Front Page Sports Golf: The Greens
Preview by Al Giovetti, 09/30/96
Price: $54.95
Release: November 1996
Producer and Designer: Vance Cook
Publisher: Sierra Online
Phone: 800-757-7707
Requirements: Windows 95, 2X CD ROM drive,

Golf games are judged on certain standard features, most of which were established by Accolade’s Links 386 and now those limits have been pushed back again in Links LS. The basis for Links success other than phenomenal detailed realistic greens, realistic animation of the player characters, and realistic play, was the modular golf course concept.

Links was made to accommodate data bases for the other golf courses, so that all the designers had to do was to continue to bring out courses and sell these courses to go with the initial game. Each new course brought new challenge and more playability. Many of the courses were the types of courses that the game player would never have a chance to visit, and there was a thrill in visiting these courses and actually playing on them. Comparison of the courses fairway and greens in the later links games made many wonder which was real, a picture out of a golf magazine or the links course.

Golf will have two courses, The Prince in Kauai, Hawaii and Pete Dye Golf Club in Bridgeport, West Virginia. The key to earlier games that every tree and shrub on the course is detailed and shown as it appears on the real course, and the same is true here. Courses are faithfully reproduced with minute details of the slope of hills, shape and depth of sand traps and water hazards, and the precise lay and break of the greens.

At the back of everyone’s mind in almost all golf games, save those with expensive club-like controllers, is the realization that the simulation of the swing in golf games is absolutely nothing like the swing in the real game. As a result, cyber golfers are either unsatisfied with the lack of reality or they simply are not real golfers who get out of the cyber course and onto the real fairway. Many reviewers and players alike have commented that while the game looks like golf and the ball and fairways behave like golf. Where the club impacts the ball from the golfers perspective cyber golf just did not cut it.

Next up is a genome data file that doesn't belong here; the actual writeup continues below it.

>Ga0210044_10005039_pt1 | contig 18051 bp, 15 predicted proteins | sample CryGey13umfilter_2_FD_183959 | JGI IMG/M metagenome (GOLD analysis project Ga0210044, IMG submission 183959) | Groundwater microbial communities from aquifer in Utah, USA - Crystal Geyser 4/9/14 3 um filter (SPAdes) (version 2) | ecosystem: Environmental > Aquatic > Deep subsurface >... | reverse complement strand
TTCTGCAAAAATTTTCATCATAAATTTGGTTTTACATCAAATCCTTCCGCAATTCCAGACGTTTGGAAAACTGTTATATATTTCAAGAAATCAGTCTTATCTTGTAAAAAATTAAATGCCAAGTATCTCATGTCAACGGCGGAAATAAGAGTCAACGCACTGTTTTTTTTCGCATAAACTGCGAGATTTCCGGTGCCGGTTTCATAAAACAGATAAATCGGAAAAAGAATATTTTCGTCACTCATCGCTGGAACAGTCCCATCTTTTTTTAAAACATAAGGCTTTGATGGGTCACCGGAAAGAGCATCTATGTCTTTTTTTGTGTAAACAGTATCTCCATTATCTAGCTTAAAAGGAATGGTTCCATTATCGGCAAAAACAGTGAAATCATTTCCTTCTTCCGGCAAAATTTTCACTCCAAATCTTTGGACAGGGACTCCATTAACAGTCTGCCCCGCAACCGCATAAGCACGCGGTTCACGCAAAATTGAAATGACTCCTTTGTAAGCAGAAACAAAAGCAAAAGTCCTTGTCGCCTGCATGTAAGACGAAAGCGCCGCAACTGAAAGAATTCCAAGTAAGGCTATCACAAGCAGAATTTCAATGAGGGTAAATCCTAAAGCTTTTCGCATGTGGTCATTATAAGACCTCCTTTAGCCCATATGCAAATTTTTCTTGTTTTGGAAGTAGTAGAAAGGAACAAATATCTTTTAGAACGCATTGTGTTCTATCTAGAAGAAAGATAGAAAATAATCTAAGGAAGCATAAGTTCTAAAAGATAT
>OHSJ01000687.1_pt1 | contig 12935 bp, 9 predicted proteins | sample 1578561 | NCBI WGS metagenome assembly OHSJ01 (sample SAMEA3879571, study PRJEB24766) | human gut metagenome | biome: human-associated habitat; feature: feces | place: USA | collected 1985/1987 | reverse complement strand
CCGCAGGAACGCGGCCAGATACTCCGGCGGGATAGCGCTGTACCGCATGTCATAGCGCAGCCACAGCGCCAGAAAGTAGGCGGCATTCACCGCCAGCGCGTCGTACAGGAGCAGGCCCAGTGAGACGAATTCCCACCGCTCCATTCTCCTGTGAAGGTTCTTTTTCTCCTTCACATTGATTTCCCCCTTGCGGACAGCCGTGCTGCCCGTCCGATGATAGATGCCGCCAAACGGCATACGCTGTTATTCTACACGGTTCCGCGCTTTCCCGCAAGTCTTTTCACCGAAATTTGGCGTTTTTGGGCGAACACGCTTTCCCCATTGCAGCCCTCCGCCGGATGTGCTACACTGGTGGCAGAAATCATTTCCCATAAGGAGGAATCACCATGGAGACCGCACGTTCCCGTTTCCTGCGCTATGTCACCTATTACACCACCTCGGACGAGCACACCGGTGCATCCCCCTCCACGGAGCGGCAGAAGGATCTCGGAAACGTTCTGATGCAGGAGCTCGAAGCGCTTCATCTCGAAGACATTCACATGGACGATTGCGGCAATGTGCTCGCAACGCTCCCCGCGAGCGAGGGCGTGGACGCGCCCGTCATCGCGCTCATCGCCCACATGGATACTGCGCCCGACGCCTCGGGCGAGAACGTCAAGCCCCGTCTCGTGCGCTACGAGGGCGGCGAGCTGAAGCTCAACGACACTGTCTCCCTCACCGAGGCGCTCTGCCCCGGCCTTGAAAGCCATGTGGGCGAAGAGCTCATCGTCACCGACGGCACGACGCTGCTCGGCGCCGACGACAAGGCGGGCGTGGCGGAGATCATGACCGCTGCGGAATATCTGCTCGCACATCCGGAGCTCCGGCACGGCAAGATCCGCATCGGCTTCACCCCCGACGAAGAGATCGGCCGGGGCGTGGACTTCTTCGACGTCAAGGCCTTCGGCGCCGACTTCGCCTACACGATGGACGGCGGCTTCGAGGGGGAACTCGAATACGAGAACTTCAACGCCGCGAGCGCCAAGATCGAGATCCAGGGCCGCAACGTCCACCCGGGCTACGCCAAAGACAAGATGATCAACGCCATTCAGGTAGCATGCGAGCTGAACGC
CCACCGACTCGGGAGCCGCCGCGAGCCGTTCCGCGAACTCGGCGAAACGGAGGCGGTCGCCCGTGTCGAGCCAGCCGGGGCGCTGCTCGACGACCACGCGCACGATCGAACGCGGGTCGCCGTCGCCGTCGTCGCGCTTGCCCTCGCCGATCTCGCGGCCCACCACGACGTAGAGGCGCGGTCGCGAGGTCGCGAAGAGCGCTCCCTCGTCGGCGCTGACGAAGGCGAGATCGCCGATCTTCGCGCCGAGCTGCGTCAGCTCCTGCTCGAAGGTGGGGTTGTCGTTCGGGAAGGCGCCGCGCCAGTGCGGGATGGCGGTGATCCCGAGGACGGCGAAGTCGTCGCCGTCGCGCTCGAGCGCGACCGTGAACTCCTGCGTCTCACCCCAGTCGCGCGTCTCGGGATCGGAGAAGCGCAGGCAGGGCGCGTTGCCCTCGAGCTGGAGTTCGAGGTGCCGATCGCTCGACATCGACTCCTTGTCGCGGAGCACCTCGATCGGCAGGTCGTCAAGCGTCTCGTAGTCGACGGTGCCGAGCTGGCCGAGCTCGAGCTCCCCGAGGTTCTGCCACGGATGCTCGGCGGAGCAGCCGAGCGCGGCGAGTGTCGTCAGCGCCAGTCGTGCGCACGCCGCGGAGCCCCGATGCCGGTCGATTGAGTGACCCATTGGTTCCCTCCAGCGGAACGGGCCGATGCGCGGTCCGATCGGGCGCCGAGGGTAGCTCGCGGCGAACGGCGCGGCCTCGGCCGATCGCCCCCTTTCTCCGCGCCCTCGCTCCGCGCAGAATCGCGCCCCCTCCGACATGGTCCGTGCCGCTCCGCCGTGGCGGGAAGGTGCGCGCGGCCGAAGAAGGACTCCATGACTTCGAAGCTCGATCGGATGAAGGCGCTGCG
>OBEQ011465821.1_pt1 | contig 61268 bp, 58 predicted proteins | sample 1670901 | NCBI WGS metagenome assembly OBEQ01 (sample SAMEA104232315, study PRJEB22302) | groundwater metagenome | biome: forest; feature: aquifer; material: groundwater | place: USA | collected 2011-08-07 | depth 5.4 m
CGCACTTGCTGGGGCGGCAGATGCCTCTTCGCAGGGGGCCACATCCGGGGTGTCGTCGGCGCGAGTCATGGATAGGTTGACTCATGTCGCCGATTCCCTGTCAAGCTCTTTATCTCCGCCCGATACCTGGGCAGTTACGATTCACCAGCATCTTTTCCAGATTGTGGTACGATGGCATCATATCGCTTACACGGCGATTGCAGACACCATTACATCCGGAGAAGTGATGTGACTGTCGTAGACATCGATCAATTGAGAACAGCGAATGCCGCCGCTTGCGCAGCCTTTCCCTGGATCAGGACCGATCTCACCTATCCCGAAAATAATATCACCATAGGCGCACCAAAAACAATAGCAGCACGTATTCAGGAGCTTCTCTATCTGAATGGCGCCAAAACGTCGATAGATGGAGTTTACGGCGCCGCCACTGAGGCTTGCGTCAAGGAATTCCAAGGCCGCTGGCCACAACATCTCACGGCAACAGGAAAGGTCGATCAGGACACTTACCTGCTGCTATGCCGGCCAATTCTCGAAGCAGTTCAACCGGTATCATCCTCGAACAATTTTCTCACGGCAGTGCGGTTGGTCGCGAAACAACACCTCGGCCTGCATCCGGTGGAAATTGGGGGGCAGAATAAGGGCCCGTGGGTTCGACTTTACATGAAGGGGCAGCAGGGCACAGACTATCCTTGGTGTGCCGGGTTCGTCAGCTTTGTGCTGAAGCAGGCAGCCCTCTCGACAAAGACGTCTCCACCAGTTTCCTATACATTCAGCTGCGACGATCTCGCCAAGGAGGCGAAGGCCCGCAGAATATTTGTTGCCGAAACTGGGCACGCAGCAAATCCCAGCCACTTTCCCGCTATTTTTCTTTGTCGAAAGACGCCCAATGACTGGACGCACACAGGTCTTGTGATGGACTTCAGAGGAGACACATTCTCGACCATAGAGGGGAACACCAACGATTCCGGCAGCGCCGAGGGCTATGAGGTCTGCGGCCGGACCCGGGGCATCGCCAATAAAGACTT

Front Page Sports (FPS) Golf addresses the realistic swing issue from a new angle. The old standard of the tri-click method, where clicking the mouse to start the back-swing, clicking it again to start the forward swing, and clicking it a third time to determine "waggle", has now been replaced, for Sierra at least, with a novel approach. The mouse is glided back to start the back-swing, forward to start the forward swing and follow through. The new "TrueSwing" technique allows for more easy execution of draws, fades, chips, pitch-and-runs that were often ignored in other products or, the one time they were implemented, resulted in an difficult execution and often an awkward swing.

Another addition is that Sierra has obtained the services of Links 386 designer Vance Cook to be the designer and producer of FPS Golf. Vance has dedicated himself to giving the game, as he did with Links, the feel of actually playing the Golf right down to swinging the club.

FPS Golf uses Microsoft’s Direct-X and other 32-bit features to push the envelope in speeding up the loading of the course and the accuracy of the balls flight. Graphics are enhanced with high-color and high-resolution characteristic of Links LS.

Play the game from thirteen types of play, including stroke, match, skins, four-ball, scramble, greensome, bloodsome, Ryder Cup, shoot-out, and Stableford. Multiplayer with head to head competition by null or phone modem, up to 255 players over a LAN for mega tournaments that can be played in groups of four.

Weather now has an effect on the greens and fairways, that can be damp to dry, and requiring golfers to be aware of wind speed and direction.

Multi-player: Support via modem and network will allow the play of many human players.

Preview references:
Steve Bauman, Computer Games Strategy Plus, issue 71, October, 1996, pg. 116.
Juan "John John" Suarez, InterAction summer, 1996, pg. 56-57